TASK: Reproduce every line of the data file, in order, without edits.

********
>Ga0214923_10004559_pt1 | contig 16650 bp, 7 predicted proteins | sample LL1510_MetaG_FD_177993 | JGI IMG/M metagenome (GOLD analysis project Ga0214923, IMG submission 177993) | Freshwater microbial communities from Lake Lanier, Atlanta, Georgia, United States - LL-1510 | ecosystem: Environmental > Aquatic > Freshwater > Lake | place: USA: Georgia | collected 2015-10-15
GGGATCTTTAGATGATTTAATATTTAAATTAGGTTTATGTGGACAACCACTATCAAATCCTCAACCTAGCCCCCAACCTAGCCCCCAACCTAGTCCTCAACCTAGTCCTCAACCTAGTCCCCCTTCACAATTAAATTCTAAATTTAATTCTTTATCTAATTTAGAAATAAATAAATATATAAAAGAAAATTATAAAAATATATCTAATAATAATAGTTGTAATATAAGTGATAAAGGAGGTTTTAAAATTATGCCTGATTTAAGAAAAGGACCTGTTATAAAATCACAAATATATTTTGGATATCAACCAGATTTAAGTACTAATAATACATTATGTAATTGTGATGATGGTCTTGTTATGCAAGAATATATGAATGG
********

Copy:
>Ga0214923_10004559_pt1 | contig 16650 bp, 7 predicted proteins | sample LL1510_MetaG_FD_177993 | JGI IMG/M metagenome (GOLD analysis project Ga0214923, IMG submission 177993) | Freshwater microbial communities from Lake Lanier, Atlanta, Georgia, United States - LL-1510 | ecosystem: Environmental > Aquatic > Freshwater > Lake | place: USA: Georgia | collected 2015-10-15
GGGATCTTTAGATGATTTAATATTTAAATTAGGTTTATGTGGACAACCACTATCAAATCCTCAACCTAGCCCCCAACCTAGCCCCCAACCTAGTCCTCAACCTAGTCCTCAACCTAGTCCCCCTTCACAATTAAATTCTAAATTTAATTCTTTATCTAATTTAGAAATAAATAAATATATAAAAGAAAATTATAAAAATATATCTAATAATAATAGTTGTAATATAAGTGATAAAGGAGGTTTTAAAATTATGCCTGATTTAAGAAAAGGACCTGTTATAAAATCACAAATATATTTTGGATATCAACCAGATTTAAGTACTAATAATACATTATGTAATTGTGATGATGGTCTTGTTATGCAAGAATATATGAATGG